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JJohannesburg’s Constitution Hill remembers the horrors of the past, and yet embraces the promises of the future, marrying them with the reality of the present. It is home to the Constitutional Court, the birthplace of our democracy and protector of our human rights.
CConstitution Hill is a human rights precinct and a world-class heritage tourist attraction incorporating cultural, historical, artistic, educational and recreational spaces that celebrate South Africa's ability to negotiate a peaceful, miraculous democracy out of bloody oppression.
IIt is also the home of the South African Constitutional Court, which was opened in March 2004. It is located between the Braamfontein and Hillbrow precincts in Johannesburg and retains important national and international heritage buildings, including the Old Fort prison complex of Johannesburg, and the Women's Goal.
With its four lookout towers, the Old Fort was once a place of fear and hopelessness. Built by the Transvaal government in 1899 as a bulwark to protect the city against the advancing British during the Anglo-Boer War, it was converted in 1904 into a jail that for most of the century would house a variety of prisoners of all races.
But it was made infamous as the prison where political prisoners were sent, including Nelson Mandela and Mahatma Gandhi, which led to it being dubbed the Robben Island of Johannesburg. This is why it occupies such an indelible place in the consciousness of the nation.
The museum section of Constitution Hill includes the Mandela Cell, which features a documentary of his incarceration and emotional return 40 years later.
Bricks from portions of the Old Fort that were demolished were used for the construction of the inner walls of the South African Constitutional Court. This is in stark contrast to the vibrant African art exhibited in the ultra-modern building.
The complex includes a coffee shop, bookshop, tourism office and exhibition spaces. Future plans include a hotel, a visitor's centre, a Nelson Mandela Centre for Memory, and various retail outlets.
Aside from guided tours to some of the highlights, Constitution Hill also has meeting, banqueting and conferencing venues on offer and frequently hosts discussions and events focusing on human rights.
The music culture in South Africa is made up of diverse genres, from jazz, hip hop, kwaito and gospel to pop and alternative rock.
From soft red tea leaves and fermented milk to home-made beers and pub-favoured shooters, these are some of South Africa’s finest drinks.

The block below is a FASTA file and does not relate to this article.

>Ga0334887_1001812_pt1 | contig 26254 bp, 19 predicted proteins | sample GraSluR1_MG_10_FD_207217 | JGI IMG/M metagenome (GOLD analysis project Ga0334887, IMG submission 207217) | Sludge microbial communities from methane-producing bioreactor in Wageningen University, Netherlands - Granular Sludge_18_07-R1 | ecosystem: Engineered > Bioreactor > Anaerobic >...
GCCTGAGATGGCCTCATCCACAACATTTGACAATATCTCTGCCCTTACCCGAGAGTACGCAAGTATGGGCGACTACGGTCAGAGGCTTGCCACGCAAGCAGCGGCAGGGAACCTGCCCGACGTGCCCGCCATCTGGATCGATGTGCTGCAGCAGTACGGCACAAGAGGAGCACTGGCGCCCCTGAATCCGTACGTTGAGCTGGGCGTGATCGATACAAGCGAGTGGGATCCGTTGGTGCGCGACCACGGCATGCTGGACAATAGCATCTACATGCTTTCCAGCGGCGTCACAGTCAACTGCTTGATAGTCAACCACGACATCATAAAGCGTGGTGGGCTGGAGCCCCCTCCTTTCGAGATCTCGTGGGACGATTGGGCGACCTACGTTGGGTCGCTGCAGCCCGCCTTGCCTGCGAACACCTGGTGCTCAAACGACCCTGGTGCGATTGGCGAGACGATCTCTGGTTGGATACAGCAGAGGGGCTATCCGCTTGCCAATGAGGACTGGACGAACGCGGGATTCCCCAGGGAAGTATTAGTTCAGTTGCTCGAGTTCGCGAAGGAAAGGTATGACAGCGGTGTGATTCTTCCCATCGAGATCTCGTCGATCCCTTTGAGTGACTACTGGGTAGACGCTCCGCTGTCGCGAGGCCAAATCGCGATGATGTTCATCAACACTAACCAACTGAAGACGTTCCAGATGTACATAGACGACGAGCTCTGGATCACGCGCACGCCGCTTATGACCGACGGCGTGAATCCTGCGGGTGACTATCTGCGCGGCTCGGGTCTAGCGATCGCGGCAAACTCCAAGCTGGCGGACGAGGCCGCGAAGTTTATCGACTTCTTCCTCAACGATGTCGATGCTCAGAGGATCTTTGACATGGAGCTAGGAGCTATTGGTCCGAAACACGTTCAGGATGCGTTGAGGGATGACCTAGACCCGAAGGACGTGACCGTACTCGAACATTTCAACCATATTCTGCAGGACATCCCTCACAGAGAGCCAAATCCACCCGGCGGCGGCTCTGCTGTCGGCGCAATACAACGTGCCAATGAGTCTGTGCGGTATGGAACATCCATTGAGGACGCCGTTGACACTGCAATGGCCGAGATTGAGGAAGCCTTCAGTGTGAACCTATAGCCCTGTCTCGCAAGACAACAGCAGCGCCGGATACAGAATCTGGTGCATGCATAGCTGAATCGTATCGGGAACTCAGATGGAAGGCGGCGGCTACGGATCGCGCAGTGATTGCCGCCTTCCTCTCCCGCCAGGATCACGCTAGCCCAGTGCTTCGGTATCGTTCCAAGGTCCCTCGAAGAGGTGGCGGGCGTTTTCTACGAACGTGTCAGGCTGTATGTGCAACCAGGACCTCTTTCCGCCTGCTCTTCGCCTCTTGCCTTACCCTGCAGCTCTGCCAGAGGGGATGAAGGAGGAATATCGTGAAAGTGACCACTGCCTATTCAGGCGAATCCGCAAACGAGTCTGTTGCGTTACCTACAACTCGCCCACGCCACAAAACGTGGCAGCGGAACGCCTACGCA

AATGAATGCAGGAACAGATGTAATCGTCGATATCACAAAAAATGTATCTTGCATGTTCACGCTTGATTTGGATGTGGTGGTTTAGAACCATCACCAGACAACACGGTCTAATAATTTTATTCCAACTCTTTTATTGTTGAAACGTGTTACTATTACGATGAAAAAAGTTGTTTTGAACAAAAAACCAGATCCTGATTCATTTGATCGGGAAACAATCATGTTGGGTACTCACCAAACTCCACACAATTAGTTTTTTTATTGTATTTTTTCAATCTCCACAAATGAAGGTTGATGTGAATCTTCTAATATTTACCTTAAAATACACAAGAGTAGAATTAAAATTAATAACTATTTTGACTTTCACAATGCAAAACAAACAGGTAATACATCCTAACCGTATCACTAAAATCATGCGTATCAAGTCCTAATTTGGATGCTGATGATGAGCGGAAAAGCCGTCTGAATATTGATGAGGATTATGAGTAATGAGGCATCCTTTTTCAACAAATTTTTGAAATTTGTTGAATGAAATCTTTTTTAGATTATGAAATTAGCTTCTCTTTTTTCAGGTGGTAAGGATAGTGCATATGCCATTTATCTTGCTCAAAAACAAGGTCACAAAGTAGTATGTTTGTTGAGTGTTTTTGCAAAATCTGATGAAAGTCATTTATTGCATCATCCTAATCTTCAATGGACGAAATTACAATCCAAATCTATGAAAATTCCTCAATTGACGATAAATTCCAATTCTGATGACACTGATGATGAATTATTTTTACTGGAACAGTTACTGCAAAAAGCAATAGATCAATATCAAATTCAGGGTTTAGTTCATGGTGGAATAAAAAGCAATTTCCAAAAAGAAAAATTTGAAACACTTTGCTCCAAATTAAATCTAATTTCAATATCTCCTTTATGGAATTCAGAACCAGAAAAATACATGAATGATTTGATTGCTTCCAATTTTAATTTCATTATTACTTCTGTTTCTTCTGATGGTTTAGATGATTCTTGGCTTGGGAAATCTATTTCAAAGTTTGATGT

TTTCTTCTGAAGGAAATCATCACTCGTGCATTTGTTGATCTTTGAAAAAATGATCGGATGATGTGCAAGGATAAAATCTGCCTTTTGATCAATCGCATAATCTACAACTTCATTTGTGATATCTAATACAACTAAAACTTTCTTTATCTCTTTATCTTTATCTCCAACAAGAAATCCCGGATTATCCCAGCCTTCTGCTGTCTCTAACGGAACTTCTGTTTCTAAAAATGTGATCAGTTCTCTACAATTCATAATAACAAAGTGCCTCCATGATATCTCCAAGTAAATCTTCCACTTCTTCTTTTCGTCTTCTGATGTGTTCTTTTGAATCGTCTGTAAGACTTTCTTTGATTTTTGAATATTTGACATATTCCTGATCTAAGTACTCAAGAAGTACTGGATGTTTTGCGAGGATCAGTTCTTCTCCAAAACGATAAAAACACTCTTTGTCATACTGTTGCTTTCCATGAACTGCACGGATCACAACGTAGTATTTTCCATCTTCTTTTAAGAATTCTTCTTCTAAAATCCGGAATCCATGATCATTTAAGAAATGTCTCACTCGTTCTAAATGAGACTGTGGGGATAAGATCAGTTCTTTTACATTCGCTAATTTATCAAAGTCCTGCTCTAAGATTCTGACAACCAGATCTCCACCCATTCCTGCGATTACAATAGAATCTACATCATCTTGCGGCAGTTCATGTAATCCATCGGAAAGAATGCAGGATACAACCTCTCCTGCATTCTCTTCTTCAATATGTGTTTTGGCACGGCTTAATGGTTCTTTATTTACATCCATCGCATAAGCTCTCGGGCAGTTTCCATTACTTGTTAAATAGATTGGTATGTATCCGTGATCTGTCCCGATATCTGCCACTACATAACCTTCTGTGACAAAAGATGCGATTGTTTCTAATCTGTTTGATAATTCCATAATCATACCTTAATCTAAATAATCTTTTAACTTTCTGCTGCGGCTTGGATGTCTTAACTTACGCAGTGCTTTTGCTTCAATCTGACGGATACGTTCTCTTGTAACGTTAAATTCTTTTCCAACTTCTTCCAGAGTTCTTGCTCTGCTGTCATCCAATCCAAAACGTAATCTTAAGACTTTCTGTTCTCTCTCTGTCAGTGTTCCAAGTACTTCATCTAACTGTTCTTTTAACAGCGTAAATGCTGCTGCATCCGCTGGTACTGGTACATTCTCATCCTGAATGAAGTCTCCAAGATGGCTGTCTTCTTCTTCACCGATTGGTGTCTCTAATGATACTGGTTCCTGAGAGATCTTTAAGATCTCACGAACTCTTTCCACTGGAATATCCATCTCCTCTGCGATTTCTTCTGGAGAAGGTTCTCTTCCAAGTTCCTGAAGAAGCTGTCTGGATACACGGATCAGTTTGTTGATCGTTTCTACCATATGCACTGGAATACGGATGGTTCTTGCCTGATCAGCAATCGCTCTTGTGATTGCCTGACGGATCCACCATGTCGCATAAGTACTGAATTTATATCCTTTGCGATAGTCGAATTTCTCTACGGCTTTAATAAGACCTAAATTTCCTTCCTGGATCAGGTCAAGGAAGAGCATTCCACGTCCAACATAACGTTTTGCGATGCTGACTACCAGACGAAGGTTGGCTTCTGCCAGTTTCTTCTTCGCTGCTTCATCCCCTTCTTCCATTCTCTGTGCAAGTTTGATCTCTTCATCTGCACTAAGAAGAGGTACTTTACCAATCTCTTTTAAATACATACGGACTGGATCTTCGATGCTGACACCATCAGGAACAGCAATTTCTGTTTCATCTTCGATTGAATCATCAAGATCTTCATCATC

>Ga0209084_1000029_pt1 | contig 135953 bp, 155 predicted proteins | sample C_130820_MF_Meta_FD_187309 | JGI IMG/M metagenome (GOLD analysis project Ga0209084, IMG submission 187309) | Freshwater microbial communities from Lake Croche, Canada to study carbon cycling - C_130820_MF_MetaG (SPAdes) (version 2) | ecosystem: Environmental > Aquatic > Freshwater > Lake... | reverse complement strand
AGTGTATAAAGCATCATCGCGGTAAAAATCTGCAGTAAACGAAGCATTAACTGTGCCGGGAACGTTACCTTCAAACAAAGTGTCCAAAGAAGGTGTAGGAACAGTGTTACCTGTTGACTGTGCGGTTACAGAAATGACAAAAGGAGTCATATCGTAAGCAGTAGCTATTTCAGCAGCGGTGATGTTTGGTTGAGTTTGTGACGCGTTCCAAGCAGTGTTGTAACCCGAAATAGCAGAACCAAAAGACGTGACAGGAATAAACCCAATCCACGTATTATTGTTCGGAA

The first shebeens in South Africa were local bars and taverns where mostly working-class urban males could unwind, socialise, and escape the oppression of life during the Apartheid era.
Gumboot dancing was originally a means of communication amongst miners who were forbidden from talking to one another.
Paul Kruger Street Synagogue, the first synagogue to be constructed in Pretoria, was expropriated by the government in 1952 and converted into a special Supreme Court.
The Nelson Mandela Centre of Memory is committed to preserving the work of the Nelson Mandela Foundation.
Pretoria Central Prison is arguably the most infamous prison where Mandela was held before he was transferred to Robben Island.
The Market Theatre has played and continues to play a pivotal role in South Africa’s story.
UNISA is one of the biggest and oldest universities in South Africa with over 300 000 students and 4000 teaching staff.
The FNB Stadium continues to be the preferred platform of choice for the Soweto Derby featuring Kaizer Chiefs and Orlando Pirates.
The Mandela House in Vilakazi Street, Soweto, is now a small but interesting museum where you can learn more about Nelson Mandela's life.
St Mary’s Cathedral in Johannesburg is significant in taking a firm stand against apartheid.
Dr. A.B. Xuma’s house in Sophiatown tells the story of a way of life during apartheid.
Emirates Airline Park played a significant role in South African sporting history, after hosting the 1995 Rugby World Cup final.
Take a trip through Madibaville and experience the Madiba fever for yourself.
Flat 13 Kholvad House remains one of Johannesburg’s most treasured heritage gems.
Nelson Mandela and other political leaders stood trial in the Rivonia Treason Trial at the Palace of Justice in 1964.
National Archives and Records Service of South Africa - the Reading Room is open for public use and is free of charge.
The Kgosi Mampuru II Correctional Facility gallows is now a museum. It memorialises the 3500 souls who lost their lives here.
Johannesburg Magistrate’s Court houses the statue of Nelson Mandela, the "Shadow Boxer”.
Soak up Soweto’s rich cultural atmosphere at an important South African tourist destination - Sakhumzi Restaurant.
Regina Mundi Church is a struggle landmark and a tourist attraction that continues to serve the community.
Thousands gathered to celebrate Nelson Mandela’s life and legacy outside his Houghton home after his passing in December 2013.